The third spring greens recipe this series is a spring salad, snap pea and arugula salad with a pesto vinaigrette.
Ingredients For 4-6 Servings
For The Salad
1. SLICE the pea pods in half lengthwise, leaving some peas on each side of pods.
2. COMBINE the peas, arugula and basil leaves in a large bowl.
3. MAKE the dressing: Whisk together the vinegar and pesto in a small bowl. Once combined, whisk in the olive oil in a slow steady stream. Continue to whisk for an additional 1-2 minutes. Season with salt and black pepper.
4. POUR the dressing on the salad and toss to coat. Distribute onto individual plates and top with torn burrata, salt and pepper.
The authentic balsamics come from the Emilia-Romagna region of Italy and can be aged for 12 to 150 years. They are costly.
The older the bottle, the costlier. A 12-year-old bottle on the shelf can be $ 40; the vinegars over 75 years old can cost hundreds of dollars. That’s because the older, more intense and more syrupy/concentrated balsamics get so by evaporating over time, so there is a longer holding cost and less vinegar to sell.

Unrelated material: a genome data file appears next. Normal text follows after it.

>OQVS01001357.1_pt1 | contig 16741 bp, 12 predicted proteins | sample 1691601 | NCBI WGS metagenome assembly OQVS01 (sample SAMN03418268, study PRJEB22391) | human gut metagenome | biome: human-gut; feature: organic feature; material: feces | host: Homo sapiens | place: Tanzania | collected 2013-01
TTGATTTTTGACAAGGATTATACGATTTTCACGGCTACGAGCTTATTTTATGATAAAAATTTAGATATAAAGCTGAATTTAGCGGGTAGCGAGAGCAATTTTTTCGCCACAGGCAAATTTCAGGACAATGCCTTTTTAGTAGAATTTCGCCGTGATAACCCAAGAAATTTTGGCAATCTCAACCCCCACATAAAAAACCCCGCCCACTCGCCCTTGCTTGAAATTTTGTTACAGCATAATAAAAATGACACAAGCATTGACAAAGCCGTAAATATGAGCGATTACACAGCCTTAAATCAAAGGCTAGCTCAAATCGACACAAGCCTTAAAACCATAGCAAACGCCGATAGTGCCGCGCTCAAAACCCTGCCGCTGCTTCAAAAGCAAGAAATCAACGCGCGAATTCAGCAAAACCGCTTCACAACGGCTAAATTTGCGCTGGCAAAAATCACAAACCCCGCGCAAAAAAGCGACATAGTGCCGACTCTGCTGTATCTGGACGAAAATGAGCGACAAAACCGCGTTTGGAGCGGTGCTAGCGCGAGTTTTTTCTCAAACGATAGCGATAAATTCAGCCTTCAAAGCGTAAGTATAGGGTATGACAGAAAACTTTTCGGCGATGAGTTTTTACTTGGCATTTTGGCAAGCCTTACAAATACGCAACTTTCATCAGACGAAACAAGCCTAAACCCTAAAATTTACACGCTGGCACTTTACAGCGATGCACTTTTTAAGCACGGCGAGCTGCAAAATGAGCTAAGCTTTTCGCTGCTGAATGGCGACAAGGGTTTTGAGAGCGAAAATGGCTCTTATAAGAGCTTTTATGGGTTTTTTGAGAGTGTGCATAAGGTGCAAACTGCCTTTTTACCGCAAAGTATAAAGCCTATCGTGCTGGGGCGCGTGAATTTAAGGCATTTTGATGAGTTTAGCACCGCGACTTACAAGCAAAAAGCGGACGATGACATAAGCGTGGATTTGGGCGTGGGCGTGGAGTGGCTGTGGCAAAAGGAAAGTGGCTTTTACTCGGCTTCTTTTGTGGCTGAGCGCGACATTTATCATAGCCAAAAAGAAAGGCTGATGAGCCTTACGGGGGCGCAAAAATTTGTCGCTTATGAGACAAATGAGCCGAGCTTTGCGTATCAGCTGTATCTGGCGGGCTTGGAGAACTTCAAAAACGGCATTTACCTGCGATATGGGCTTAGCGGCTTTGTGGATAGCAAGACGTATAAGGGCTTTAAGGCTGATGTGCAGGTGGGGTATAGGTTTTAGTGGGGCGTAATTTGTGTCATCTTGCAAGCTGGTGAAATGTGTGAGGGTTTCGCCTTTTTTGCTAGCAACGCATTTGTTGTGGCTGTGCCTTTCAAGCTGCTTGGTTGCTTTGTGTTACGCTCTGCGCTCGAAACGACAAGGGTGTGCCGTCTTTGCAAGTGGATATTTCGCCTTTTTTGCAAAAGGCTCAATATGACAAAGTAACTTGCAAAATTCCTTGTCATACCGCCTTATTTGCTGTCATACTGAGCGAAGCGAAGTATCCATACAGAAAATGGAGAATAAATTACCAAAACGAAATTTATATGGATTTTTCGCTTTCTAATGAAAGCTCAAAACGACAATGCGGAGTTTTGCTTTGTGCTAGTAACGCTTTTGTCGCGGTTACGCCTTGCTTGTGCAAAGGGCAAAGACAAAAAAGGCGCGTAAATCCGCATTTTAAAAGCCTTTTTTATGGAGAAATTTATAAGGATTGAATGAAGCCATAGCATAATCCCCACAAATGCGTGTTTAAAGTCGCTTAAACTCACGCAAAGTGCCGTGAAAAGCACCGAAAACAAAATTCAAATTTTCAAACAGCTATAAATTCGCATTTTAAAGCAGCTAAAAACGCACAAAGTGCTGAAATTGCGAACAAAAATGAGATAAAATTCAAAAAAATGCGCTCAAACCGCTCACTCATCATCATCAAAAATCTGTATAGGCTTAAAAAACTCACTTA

Not surprisingly, counterfeit balsamics abound. Here’s the scoop on fake balsamic vinegar).
Supermarket balsamics that cost $ 5-$ 10 a bottle are regular wine vinegar colored a deep dark brown with caramel. They’re not magnificent like authentic ones, but can be fine for salad dressings.
The one problem with dark balsamic vinegar is that, whether in a dressing or a sauce, it can turn light-colored ingredients—fish, chicken breast, white cheeses like feta—a bit brownish.
Thus, golden balsamic vinegar was born. It’s also called white balsamic.
Golden balsamic vinegar originates from the same region of Italy as traditional balsamic vinegar.
Instead of being made from an assortment of local grapes, it is made only from trebbiano grapes. It is cooked for many hours into a caramelized syrup, which is then aged to create the vinegar.
Instead of aging the vinegar for years, golden balsamic is put in oak barrels or stainless steel for only one.
The result is sweeter and simpler than traditional balsamic, but welcome when you don’t want your light ingredients to take on color—or when you want a naturally sweet vinegar for drizzles, fruit salads and other dishes.